In three short plays performed as monologues by Kate O'Flynn, writer Alistair McDowall explores authenticity, the inner vs outer self.
Northleigh, 1940, the first play, starts explosively with the poetic story of mythical creatures. But it's all in the head of a woman who escapes into books as often as possible.
But they aren't the sort of books a woman 'should' be reading, so she hides them. Later she has a conversation with her father in their Morrison shelter; it is ordinary, domestic and mundane.
Which is the authentic self, and what is the role of society in shaping or hindering that?
In Stereo, the second play, ordinariness again collides with less ordinary, often in an amusing way. Inner thoughts are observations and descriptions, and the self is divided, appearing in different parts of a house:
"I hear myself moving around downstairs I was keeping out of my way"
Is the voice the house? Perhaps. Just as the self has divided, so do the voices. It becomes a cacophony of inner monologues with nothing distinguishable. Which did beg the question, what was the point other than to create a noise of dialogue?
Relief (it was a relief) comes when the play returns to a solo voice again, this time the wall in the bedroom observing the chain of occupants, the sleep, the sex, the children made and grown until it's derelict.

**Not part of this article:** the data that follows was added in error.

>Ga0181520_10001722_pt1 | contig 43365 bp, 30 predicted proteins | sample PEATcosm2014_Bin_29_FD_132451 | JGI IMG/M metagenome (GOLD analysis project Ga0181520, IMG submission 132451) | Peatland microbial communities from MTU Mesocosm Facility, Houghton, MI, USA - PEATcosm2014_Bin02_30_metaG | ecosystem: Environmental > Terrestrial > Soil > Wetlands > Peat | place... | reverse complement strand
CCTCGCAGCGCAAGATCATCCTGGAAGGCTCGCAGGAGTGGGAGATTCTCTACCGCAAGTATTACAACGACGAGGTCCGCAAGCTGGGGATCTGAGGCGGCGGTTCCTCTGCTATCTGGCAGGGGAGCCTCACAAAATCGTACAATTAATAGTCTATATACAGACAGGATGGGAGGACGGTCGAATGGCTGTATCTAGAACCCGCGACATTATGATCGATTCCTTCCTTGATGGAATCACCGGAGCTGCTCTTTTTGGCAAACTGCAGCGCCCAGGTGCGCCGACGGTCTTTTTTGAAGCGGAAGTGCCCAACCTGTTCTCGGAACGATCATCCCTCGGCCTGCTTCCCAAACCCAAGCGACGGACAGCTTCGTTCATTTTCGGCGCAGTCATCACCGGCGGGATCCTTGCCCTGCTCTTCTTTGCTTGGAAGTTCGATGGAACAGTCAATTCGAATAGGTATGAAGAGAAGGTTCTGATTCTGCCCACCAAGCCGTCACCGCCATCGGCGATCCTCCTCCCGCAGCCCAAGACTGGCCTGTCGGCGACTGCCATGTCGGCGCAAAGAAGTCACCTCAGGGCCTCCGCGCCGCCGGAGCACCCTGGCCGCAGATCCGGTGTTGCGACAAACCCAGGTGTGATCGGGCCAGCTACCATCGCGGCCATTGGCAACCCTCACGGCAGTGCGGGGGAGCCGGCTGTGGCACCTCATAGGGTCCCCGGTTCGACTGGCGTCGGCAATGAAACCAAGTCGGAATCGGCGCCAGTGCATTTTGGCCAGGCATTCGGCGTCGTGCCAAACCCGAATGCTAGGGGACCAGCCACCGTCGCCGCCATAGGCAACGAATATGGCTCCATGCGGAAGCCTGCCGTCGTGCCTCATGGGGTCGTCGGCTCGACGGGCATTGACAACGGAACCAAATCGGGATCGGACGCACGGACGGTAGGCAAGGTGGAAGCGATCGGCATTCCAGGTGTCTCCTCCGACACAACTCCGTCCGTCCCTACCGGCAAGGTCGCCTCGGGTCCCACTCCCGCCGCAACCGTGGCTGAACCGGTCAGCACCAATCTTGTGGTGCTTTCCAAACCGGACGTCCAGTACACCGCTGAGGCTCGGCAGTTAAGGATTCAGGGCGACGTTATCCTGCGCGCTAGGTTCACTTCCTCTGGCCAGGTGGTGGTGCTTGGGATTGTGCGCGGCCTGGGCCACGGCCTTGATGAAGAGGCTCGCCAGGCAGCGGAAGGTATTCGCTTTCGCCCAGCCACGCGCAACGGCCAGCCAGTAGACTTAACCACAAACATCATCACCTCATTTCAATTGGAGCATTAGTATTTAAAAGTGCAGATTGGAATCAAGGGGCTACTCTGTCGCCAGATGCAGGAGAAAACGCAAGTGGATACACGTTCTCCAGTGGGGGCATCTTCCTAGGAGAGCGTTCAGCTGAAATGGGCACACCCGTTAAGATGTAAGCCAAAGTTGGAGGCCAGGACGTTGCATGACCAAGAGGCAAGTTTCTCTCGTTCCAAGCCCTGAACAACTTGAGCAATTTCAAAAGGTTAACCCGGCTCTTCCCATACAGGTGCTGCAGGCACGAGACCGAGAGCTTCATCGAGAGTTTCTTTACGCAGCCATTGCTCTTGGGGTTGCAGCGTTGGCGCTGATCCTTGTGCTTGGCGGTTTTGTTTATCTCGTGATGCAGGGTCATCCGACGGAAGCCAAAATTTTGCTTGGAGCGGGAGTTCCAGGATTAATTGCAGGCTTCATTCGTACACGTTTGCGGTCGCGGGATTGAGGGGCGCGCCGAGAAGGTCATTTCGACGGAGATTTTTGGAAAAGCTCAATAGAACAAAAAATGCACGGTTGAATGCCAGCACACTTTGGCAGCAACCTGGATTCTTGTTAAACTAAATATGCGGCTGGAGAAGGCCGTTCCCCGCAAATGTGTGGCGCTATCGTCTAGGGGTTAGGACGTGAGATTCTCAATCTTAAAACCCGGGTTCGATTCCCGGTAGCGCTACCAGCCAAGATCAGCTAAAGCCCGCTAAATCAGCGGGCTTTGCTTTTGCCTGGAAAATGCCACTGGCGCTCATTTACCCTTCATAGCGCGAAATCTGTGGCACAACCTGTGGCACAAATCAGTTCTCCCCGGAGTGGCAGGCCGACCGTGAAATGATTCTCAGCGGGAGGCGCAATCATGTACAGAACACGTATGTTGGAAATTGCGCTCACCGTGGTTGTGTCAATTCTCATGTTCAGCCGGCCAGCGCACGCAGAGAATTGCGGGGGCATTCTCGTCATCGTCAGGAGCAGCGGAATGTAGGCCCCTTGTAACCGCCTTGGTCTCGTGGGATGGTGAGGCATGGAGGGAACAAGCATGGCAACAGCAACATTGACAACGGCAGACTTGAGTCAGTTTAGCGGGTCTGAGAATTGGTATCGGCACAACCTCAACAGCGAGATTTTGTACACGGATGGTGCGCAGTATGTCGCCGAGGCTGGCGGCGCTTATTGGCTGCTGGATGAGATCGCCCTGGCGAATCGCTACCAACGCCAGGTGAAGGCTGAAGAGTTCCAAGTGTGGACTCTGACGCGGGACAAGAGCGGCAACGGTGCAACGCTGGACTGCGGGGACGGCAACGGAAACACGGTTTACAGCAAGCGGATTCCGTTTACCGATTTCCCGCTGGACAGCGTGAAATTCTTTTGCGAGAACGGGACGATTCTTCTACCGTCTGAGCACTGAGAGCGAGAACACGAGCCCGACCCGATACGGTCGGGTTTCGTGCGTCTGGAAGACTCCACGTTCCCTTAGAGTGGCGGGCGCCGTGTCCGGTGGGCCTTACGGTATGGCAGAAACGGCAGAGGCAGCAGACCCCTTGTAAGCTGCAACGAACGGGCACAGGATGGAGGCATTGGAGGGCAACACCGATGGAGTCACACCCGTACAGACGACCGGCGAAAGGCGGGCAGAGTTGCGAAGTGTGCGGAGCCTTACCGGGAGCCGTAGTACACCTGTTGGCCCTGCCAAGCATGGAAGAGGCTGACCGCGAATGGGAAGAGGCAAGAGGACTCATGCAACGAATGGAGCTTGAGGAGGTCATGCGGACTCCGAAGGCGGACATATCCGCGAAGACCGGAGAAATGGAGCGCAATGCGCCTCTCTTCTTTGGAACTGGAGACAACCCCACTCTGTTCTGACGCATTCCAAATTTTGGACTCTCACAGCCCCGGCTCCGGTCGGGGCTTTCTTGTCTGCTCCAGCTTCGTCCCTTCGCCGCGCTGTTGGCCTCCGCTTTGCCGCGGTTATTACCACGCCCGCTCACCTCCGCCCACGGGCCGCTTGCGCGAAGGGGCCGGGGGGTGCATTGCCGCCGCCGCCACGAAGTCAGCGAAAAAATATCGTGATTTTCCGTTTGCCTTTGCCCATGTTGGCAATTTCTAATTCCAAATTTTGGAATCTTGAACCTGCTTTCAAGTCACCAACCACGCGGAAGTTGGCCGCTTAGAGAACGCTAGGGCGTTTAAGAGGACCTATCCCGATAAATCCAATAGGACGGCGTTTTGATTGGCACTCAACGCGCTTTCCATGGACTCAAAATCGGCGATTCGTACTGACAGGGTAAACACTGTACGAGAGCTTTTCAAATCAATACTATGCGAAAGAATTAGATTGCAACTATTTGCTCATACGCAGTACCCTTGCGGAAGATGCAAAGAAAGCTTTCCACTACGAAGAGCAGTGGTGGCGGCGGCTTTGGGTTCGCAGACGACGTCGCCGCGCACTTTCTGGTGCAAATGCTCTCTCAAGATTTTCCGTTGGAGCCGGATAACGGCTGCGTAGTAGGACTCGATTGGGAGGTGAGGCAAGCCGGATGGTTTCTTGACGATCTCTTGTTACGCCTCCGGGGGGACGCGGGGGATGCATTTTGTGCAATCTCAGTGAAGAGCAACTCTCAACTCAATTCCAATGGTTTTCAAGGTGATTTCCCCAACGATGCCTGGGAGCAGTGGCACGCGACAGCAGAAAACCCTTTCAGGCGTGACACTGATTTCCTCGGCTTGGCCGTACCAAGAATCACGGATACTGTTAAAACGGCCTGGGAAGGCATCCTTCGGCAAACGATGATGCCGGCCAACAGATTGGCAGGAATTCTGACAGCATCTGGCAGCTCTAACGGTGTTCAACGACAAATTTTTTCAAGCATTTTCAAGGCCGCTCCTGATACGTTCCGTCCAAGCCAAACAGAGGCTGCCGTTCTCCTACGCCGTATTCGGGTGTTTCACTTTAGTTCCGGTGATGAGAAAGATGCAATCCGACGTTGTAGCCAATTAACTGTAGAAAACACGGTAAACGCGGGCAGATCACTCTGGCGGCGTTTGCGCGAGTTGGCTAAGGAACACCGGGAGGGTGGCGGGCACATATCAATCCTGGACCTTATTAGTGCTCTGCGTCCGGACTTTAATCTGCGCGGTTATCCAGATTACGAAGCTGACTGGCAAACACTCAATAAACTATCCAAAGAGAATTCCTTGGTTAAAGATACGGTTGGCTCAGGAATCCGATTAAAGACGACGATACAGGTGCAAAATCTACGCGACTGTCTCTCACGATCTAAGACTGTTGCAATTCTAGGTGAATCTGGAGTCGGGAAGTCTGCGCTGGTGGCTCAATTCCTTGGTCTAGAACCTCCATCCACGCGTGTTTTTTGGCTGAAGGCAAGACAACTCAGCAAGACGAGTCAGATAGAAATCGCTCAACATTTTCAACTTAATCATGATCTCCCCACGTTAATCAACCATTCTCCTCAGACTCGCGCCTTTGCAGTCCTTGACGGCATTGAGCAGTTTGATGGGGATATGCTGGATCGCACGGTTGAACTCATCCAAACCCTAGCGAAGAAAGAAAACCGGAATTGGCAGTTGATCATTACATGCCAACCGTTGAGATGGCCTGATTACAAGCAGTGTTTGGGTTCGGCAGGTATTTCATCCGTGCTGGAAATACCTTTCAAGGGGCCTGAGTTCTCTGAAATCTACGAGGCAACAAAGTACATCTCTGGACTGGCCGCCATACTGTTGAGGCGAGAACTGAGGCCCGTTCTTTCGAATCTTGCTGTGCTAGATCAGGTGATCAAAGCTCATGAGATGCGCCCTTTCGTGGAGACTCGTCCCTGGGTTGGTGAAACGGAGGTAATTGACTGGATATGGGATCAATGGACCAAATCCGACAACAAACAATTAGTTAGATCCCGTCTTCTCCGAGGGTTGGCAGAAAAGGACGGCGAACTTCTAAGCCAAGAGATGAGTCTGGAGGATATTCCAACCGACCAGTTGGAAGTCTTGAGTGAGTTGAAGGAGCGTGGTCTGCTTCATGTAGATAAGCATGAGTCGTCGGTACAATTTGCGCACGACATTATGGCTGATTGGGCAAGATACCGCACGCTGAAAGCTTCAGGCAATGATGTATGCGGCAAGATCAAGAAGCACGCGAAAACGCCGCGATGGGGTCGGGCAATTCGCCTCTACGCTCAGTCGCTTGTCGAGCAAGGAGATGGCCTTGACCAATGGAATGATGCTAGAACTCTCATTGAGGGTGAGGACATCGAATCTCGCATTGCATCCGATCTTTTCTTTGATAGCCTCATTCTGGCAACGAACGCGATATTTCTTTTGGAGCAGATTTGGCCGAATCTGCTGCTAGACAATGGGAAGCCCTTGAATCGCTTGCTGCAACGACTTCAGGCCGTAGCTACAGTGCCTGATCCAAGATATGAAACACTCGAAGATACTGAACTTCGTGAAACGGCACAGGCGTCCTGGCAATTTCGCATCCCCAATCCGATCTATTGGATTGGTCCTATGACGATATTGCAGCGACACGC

All Of It, the final play, is a cradle-to-grave inner monologue from learning new words as a baby and repeating them and fearful thoughts that resonate long into adulthood.
There are the milestone events: Going to school, first kiss, first sex, first boyfriend, university, job, marriage, kids, death in the family, divorce, remarriage, kids growing up, marrying...until the ultimate end.
But interwoven are the mundane parts of life, such as the endless repetition of driving to and from work. Which is the more real?
Again it is delivered with a matter-of-fact tone; the ordinary made extraordinary or the extraordinary made ordinary.
All three plays were written for Kate O'Flynn, and she demonstrates a subtle dexterity of performance, invoking meaning and sometimes humour with the slightest inflection in tone. Her performance is mesmerising.
Alistair McDowall is undoubtedly a skilled and inventive writer, capturing the power of words and conveying ideas by less conventional styles of 'playwriting'. (He describes these as poems.)
Saying that not all of it gains purchase, some of it feels like writer and performer are in a world separated from the audience. Is that the overarching point?
Is it style over substance? Occasionally but when it lands, that style punches a good weight.
I'm giving it ⭐️⭐️⭐️ and a half.
All Of It, Royal Court
Written by Alistair McDowall
Performed by Kate O'Flynn
Directed by Vicky Featherstone & Sam Pritchard
Booking until 17 June; for more information and to buy tickets, head to the Royal Court website.
Re-Member Me, Hampstead Theatre ⭐️⭐️⭐️ booking until 24 June
The Motive and the Cue, National Theatre ⭐️⭐️⭐️⭐️⭐️ booking until 16 July
A Little Life, Harold Pinter Theatre ⭐️⭐️⭐️⭐️⭐️ booking until 16 June, it then transfers to the Savoy Theatre for 5 weeks.